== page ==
Progress Energy has made temporary repairs to a breached ash pit that accidentally released waste from coal-burning power plants near Wilmington.
A giant gash in the 38-year-old waste reservoir Monday released an estimated 10 cubic yards of ash down a steep embankment, after heavy rains inundated the area around the company's Sutton Electric Plant.
The Wilmington Star News reported that the breach sent clay and ash cascading down the side of the pit's retaining wall. Raleigh-based Progress installed a temporary patch using rocks and soil to keep the breach from expanding.
The accident does not pose a threat to public safety, the company said. The spill is nowhere near is scale to the 2008 blowout in Tennessee that released 5 million cubic cards of ash and water and flooded more than 300 acres.
The Tennessee accident drew widespread attention to the conditions of the nation's coal ash pits. Environmentalists say the arsenic, lead, mercury and other toxins in toxins is slowly seeping into groundwater and nearby streams.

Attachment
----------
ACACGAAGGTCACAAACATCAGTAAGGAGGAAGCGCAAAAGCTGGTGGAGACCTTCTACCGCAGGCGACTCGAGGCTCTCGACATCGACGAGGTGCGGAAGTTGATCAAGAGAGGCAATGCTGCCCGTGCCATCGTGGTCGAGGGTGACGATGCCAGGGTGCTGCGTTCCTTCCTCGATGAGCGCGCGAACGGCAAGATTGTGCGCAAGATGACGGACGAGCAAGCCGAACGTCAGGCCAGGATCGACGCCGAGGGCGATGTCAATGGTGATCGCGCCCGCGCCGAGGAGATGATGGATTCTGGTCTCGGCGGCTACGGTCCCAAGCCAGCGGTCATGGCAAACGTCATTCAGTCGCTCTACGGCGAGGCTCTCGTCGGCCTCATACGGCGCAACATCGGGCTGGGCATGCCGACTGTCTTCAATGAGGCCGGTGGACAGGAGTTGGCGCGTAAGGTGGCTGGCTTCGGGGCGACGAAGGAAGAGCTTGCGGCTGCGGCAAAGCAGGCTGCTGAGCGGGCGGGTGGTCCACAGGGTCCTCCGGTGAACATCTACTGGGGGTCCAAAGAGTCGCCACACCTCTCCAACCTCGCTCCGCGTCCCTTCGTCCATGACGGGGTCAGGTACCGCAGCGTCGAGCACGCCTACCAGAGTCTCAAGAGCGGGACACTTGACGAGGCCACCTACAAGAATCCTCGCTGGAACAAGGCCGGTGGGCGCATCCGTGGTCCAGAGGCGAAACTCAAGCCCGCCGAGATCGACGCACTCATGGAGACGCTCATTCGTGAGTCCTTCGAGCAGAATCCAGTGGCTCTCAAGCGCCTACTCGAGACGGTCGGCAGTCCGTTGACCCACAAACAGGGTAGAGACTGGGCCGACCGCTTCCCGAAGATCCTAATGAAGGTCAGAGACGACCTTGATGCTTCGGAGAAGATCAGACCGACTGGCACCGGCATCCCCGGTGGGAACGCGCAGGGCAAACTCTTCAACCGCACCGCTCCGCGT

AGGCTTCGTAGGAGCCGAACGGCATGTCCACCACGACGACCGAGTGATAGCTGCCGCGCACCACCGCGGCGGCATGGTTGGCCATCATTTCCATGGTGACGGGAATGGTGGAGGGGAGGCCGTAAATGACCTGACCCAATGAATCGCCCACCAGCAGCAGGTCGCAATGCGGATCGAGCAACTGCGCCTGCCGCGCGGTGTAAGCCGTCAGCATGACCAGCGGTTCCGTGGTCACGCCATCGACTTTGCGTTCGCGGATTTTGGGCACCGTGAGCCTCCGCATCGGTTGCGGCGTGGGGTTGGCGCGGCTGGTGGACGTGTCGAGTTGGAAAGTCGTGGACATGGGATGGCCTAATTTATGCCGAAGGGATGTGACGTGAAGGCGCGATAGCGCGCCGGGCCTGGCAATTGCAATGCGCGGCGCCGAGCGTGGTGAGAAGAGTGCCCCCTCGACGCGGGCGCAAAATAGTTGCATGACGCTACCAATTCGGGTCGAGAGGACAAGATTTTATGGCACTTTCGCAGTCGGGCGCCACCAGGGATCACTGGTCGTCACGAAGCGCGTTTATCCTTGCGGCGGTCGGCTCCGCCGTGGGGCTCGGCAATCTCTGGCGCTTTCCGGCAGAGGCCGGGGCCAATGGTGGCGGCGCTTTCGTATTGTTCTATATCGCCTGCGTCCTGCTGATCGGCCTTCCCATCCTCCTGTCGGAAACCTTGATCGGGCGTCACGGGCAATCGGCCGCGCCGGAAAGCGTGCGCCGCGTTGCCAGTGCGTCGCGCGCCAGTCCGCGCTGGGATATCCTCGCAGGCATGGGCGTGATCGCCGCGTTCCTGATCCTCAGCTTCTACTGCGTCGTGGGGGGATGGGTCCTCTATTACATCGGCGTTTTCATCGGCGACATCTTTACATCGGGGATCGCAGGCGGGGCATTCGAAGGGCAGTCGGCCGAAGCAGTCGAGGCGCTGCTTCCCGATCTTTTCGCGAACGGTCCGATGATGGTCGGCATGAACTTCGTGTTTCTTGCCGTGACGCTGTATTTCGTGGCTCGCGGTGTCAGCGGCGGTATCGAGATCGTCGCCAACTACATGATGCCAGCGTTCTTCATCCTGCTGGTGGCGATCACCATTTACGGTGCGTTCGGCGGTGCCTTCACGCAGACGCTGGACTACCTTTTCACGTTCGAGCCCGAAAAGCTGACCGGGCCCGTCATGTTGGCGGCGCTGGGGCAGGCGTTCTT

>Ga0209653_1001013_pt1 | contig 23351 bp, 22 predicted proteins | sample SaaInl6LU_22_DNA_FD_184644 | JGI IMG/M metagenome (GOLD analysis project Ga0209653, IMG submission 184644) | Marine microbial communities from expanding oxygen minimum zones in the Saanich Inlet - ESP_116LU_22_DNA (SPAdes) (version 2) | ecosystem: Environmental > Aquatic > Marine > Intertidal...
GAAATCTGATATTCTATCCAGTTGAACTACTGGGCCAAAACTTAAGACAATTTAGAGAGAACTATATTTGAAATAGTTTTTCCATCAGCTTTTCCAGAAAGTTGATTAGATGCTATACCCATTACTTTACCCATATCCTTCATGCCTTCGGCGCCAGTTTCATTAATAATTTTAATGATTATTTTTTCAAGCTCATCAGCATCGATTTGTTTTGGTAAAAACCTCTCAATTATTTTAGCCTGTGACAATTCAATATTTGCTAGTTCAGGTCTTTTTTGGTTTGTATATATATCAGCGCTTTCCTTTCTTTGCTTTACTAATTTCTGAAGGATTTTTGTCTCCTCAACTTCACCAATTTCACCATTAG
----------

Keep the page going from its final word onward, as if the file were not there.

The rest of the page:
The U.S. Environmental Protection Agency has since begun reviewing ash pit safety and is considering tougher regulations that would treat coal ash as a hazardous waste.
The state Division of Water Quality this year asked Progress and Duke Energy to install additional wells to improve monitoring of groundwater quality around the ash containment sites in this state.
Progress spokesman Scott Sutton said the breach was discovered by a pair of Progress employees who were inspecting the dam Monday night during a torrential downpour. The two were driving along the wall on top of the dyke in a light duty pickup truck, when the road gave way and swallowed their truck.
The vehicle dropped about 9 feet and came to rest in a bed of clay, dirt and ash. The workers were not injured.
"The truck was driving along the road and fell into it," Sutton said. "They throught along the lines that it was a sinkhole."
The next day the crew returned with a winch to pull out the truck and realized that the retaining wall had caved in.
The hole measures 22 feet across and is 9 feet tall. The 10 cubic yards that spilled out is enough to fill the bed of a dump truck.
The ash pit stores 550,000 cubic yards of dry ash, held back by 34-foot walls.